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Inspired by Carlo Scarpa and Reitveld’s Schroder House, the Murphy House is remarkable not only for its customized details as an architect’s self-designed house, but also for its controversial contemporary appearance in the notoriously restrictive planning environment of Edinburgh’s New Town World Heritage Site. Richard Murphy even managed to win approval despite a recommendation to refuse planning permission and succeeded to build, as the Urban Realm puts it, “one of the city’s most adaptable and sustainable homes.”

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Located on a street corner and sandwiched between two estates, the Murphy House occupies a small plot of land, approximately the size of half a garden. Despite introducing what would seem like a disruptive modern design to a World Heritage Site, the compact building actually helps knit the architectural landscape together. The house serves as a bookend to hide an unsightly and abrupt gable end on the west side of Hart Street, while the home’s stone-clad facade continues the traditional stonework pattern of its neighbors.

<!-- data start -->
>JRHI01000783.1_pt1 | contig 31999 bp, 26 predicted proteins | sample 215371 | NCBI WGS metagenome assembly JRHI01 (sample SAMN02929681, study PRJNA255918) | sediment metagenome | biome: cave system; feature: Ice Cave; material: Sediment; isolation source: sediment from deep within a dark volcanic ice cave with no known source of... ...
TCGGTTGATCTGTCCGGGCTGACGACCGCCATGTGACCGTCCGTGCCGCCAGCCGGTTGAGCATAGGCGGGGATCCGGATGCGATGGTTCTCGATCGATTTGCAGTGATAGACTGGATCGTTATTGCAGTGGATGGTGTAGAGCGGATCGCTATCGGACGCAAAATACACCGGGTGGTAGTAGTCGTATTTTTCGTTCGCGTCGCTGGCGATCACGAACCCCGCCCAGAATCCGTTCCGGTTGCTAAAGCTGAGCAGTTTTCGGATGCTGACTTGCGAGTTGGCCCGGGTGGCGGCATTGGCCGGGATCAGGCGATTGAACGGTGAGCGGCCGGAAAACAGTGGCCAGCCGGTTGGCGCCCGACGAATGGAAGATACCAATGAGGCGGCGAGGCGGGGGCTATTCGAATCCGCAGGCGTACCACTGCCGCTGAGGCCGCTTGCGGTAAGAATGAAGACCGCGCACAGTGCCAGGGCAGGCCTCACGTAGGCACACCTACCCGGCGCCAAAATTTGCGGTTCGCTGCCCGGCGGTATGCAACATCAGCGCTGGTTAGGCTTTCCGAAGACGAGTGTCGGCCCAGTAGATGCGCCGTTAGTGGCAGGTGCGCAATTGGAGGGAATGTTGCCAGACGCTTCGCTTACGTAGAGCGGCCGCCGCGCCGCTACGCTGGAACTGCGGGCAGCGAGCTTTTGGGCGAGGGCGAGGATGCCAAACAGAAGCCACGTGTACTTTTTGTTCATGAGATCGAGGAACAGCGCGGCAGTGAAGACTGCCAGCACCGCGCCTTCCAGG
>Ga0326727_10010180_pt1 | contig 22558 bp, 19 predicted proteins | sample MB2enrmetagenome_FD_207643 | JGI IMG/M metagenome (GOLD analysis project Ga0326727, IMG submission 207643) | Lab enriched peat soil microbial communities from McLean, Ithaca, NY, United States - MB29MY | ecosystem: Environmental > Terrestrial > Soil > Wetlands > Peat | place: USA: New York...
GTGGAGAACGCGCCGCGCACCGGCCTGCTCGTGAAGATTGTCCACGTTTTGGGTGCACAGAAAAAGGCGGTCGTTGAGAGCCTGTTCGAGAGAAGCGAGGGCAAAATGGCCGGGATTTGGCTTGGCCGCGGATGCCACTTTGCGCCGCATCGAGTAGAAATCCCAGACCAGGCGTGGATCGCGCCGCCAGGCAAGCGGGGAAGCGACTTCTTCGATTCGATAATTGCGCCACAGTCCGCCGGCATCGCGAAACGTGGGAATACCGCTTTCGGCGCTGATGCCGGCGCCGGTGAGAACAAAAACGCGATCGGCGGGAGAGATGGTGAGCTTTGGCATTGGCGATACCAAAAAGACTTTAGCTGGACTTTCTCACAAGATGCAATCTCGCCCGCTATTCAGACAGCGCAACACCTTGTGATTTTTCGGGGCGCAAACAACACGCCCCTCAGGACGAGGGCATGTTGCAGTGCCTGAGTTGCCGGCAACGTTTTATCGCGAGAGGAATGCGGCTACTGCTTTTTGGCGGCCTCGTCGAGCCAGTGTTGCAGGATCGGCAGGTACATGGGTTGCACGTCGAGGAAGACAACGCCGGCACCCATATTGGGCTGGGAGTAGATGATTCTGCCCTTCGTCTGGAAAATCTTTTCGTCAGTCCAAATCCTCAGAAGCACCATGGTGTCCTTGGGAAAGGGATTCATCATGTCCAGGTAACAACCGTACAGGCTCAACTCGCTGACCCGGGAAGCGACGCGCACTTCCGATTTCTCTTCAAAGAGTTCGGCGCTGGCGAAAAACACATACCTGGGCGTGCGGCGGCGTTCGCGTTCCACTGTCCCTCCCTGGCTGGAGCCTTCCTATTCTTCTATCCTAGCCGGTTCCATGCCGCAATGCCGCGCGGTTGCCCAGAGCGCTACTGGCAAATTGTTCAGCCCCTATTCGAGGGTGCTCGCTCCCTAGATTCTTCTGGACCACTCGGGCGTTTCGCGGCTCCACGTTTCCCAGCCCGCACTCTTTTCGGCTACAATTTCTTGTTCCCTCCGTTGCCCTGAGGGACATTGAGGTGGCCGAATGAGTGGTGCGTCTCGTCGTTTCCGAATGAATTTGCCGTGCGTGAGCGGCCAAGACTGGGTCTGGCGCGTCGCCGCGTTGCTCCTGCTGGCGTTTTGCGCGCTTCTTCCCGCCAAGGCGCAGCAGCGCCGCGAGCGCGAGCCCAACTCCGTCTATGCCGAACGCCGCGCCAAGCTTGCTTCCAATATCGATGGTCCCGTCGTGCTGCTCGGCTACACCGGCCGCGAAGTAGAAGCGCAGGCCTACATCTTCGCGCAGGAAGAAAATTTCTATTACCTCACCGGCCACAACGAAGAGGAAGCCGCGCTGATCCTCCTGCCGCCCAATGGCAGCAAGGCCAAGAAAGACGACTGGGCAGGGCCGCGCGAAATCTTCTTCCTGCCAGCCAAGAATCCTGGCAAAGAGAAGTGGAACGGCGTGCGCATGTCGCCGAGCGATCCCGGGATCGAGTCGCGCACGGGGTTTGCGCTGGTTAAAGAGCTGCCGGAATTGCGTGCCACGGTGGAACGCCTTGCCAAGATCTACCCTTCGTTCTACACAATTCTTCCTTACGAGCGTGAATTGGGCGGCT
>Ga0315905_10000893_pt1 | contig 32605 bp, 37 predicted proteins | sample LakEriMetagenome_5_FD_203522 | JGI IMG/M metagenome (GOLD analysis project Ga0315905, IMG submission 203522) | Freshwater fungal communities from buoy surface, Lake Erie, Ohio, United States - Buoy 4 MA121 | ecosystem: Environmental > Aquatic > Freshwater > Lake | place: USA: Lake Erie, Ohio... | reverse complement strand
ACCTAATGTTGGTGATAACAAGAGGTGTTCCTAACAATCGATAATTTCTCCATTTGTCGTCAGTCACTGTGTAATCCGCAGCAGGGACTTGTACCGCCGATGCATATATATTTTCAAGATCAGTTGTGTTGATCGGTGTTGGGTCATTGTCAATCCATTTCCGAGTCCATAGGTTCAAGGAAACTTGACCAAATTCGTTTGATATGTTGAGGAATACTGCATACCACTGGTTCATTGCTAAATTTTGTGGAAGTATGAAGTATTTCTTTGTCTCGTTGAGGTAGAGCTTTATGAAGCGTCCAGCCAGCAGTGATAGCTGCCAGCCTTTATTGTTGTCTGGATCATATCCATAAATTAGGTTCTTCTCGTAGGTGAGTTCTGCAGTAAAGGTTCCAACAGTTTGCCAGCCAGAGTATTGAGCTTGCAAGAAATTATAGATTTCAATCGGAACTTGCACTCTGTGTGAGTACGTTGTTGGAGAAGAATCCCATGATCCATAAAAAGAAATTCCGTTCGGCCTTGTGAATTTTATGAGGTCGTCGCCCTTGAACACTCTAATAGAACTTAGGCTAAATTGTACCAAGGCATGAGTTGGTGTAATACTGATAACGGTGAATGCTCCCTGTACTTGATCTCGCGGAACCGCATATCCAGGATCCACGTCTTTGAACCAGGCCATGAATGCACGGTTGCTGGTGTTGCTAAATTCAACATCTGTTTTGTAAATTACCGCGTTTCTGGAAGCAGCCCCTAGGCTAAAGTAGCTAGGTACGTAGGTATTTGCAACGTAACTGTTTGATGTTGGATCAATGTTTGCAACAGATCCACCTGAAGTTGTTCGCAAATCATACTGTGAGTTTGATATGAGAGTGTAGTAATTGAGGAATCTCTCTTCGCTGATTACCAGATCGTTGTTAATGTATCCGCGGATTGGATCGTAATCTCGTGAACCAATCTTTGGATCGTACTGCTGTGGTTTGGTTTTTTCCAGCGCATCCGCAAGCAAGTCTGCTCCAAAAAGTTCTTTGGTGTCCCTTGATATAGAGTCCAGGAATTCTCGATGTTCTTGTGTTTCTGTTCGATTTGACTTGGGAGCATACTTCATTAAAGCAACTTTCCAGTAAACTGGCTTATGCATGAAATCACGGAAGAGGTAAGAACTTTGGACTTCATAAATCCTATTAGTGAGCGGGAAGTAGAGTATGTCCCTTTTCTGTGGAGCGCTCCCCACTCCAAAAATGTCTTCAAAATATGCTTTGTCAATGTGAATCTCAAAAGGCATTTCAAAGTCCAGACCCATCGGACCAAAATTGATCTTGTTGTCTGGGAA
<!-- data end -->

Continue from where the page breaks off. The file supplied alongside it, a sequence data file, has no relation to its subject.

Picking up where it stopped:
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Related: Affordable Solar-Powered Floating Village Planned for Edinburgh

The interior of the 165-square-meter home comprises three bedrooms; a combined living room, dining area, and kitchen; study; basement storage; garage; utility room; and roof terrace. The dramatically sloped roof is topped with photovoltaic cells and skylights that let in natural light. The south-facing roof is also built with mechanized insulated shutters to minimize energy loss, while a computerized air circulation system transfers warm air from the apex of the home to the basement. Rainwater is harvested from the rooftop and reused to flush toilets and for irrigation. A geothermal system feeds underfloor heating and hot water is pre-heated using energy from the flue of a log-burning stove.

+ Richard Murphy Architects

Via ArchDaily

Images via Richard Murphy Architects